Writing “Competing on Talent”

WHO KNOWS what form the forward momentum of life will take in the time ahead or what use it will make of our anguished searching. The most that any of us can seem to do is to fashion something – an object or ourselves – and drop it into the confusion, make an offering of it, so to speak, to the life force. ERNEST BECKER, The Denial of Death

About two years ago, I set out to write the story of that elusive quest to uncover how to hire and how to hire well and imagine a better future for organizations in their hiring ways. Today, the first copies of the book arrived – neatly boxed and orderly. I laughed to myself because the process to get to this perfectly packed box was far from orderly. Assembling, dissembling and reassembling the manuscript, it was a lot like carpentry, hammering and sawing and sanding. In fact, that was half the fun, and it’s why I wanted to write about it in the midst of experiencing it.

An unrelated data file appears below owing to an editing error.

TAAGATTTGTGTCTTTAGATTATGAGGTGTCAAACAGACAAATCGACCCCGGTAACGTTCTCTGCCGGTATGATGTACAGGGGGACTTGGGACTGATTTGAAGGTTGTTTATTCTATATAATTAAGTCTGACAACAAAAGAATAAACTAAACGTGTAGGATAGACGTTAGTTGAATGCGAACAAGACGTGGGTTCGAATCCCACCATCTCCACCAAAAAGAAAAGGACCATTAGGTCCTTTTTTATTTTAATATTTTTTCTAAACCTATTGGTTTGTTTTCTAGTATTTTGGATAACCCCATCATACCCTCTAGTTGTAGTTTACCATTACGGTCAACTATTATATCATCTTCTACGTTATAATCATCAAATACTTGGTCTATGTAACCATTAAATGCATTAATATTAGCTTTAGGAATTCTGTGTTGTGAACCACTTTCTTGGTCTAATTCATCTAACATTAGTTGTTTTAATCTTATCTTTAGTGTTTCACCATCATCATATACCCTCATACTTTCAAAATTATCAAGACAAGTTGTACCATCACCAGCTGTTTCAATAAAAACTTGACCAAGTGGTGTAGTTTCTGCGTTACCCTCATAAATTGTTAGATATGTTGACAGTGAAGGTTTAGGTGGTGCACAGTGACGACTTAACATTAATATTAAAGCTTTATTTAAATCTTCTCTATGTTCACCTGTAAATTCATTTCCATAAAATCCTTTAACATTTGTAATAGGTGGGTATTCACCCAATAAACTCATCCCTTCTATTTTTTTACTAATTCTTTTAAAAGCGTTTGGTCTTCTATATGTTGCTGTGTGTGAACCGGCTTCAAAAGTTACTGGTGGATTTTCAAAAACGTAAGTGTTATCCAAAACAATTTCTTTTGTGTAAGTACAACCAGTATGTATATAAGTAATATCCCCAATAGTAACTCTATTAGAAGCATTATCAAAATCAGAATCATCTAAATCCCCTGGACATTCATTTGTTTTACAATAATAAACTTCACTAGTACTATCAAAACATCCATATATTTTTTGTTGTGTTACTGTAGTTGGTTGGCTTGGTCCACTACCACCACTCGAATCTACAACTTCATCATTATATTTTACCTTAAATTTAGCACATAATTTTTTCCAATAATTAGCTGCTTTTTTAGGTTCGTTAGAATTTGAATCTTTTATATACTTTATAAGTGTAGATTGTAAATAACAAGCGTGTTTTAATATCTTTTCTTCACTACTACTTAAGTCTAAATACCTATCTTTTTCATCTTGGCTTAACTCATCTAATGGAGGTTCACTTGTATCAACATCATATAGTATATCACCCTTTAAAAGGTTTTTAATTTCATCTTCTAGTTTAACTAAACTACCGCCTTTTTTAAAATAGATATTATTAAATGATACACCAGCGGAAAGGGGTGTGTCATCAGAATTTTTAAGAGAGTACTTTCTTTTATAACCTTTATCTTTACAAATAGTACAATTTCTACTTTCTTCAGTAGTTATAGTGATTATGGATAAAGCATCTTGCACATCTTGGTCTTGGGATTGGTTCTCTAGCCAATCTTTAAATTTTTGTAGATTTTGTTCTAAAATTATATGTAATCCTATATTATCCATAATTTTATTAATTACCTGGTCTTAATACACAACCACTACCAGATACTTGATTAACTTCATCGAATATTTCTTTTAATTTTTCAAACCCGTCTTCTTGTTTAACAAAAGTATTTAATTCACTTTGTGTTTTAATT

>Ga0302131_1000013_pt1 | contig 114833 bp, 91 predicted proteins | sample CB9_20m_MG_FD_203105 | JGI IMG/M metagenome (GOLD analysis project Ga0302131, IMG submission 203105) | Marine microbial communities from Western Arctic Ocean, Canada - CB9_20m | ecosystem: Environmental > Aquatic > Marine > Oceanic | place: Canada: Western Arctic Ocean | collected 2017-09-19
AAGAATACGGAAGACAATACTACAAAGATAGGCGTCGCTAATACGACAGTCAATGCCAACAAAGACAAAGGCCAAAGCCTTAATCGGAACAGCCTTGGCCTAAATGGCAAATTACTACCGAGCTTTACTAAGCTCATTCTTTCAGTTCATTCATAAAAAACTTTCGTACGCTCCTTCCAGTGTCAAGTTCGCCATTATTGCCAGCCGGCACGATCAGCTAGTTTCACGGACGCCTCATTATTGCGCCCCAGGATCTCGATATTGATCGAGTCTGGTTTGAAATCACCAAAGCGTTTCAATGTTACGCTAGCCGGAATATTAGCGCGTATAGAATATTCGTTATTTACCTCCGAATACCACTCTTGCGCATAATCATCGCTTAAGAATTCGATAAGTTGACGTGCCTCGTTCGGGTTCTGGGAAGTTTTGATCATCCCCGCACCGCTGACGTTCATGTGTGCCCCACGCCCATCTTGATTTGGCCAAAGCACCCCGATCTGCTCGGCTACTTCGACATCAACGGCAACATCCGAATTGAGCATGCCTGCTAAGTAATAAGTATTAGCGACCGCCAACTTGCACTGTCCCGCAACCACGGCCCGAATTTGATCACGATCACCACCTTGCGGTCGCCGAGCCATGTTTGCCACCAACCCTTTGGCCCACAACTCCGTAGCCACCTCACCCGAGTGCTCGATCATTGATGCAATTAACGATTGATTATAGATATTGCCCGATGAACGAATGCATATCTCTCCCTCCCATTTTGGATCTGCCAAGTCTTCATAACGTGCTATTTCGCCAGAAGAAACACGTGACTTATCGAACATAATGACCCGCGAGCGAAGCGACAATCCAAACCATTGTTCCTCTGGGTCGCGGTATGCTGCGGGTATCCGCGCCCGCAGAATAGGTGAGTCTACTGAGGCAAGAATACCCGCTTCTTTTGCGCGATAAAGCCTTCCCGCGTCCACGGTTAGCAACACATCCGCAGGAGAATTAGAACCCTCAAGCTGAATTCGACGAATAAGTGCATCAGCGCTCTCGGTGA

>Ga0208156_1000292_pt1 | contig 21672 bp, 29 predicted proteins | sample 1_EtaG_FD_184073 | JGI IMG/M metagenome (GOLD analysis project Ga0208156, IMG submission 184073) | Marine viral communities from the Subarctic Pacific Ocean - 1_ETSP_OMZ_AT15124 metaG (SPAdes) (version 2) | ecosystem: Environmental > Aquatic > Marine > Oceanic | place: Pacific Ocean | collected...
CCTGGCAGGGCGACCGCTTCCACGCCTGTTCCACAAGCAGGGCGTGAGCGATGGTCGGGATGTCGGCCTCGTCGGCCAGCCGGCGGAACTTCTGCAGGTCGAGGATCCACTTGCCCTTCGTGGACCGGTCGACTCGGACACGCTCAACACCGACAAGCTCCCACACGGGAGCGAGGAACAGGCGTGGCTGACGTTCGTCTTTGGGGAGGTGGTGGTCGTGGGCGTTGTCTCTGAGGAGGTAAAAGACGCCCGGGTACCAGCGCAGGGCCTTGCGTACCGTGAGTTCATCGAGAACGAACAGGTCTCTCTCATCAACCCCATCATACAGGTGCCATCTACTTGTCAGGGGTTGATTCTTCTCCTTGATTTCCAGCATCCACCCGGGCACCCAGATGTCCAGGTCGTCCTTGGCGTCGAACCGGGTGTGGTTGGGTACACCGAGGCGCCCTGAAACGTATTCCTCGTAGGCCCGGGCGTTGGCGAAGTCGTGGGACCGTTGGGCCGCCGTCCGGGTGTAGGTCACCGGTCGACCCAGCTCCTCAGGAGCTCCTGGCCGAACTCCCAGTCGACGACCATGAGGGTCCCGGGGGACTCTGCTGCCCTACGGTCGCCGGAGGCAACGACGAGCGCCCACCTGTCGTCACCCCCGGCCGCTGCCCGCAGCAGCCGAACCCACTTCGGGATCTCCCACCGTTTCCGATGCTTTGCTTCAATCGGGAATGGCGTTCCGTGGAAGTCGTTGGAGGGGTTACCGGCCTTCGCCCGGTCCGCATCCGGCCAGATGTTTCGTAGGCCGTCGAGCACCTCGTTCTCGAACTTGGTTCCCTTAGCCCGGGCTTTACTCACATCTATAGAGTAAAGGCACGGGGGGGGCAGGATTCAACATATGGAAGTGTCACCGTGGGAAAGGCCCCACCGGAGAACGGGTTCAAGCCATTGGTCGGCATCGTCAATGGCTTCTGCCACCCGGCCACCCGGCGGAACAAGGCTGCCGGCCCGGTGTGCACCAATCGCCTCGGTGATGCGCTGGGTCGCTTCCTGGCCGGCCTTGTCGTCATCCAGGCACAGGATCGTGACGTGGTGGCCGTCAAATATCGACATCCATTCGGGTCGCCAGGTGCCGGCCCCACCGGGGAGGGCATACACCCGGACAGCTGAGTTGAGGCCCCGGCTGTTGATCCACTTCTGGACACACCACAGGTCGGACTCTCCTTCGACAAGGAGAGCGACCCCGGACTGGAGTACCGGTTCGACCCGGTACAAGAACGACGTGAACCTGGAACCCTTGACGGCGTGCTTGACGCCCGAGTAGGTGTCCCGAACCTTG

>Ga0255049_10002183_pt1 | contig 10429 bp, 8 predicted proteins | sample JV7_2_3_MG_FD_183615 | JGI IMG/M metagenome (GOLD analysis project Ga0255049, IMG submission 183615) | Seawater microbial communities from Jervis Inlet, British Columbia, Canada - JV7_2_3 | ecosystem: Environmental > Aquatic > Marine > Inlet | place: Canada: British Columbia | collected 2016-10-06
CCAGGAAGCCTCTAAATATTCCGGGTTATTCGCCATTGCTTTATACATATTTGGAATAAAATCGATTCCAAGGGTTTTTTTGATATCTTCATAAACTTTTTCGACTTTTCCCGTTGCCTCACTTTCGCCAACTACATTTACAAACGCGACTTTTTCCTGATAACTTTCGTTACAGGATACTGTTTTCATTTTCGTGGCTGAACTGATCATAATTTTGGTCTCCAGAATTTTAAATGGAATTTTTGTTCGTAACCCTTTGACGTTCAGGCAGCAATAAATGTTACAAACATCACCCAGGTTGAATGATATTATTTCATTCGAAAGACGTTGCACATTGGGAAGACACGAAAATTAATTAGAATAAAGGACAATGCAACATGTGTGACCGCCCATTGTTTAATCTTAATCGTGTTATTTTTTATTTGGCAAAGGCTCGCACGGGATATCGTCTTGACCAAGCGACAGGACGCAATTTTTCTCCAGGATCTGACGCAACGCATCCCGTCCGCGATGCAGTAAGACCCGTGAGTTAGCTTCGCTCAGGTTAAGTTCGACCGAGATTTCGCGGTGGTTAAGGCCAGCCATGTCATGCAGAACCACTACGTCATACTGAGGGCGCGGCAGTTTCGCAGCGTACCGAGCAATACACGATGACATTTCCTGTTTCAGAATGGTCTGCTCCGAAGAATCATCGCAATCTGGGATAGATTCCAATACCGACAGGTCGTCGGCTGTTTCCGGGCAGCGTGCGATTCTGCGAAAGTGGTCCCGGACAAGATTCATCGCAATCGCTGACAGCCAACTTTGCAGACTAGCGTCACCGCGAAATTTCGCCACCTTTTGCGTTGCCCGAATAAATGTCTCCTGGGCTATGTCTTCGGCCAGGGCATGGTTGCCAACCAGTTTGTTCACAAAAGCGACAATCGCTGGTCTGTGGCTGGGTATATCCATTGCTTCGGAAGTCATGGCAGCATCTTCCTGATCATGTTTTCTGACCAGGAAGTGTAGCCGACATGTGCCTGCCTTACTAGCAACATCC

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The not so shy Lady Di: An aristocratic beauty trapped in a loveless marriage whose scandalous affair gripped the nation

Of all the society beauties of her day, few, if any, were more beautiful than Lady Diana Spencer. Born into one of the grandest families in the land and raised in one of its finest houses, Lady Di, as she was popularly known, mingled with royalty and looked destined to enjoy a trouble-free and gilded life of privilege, security and enormous wealth.

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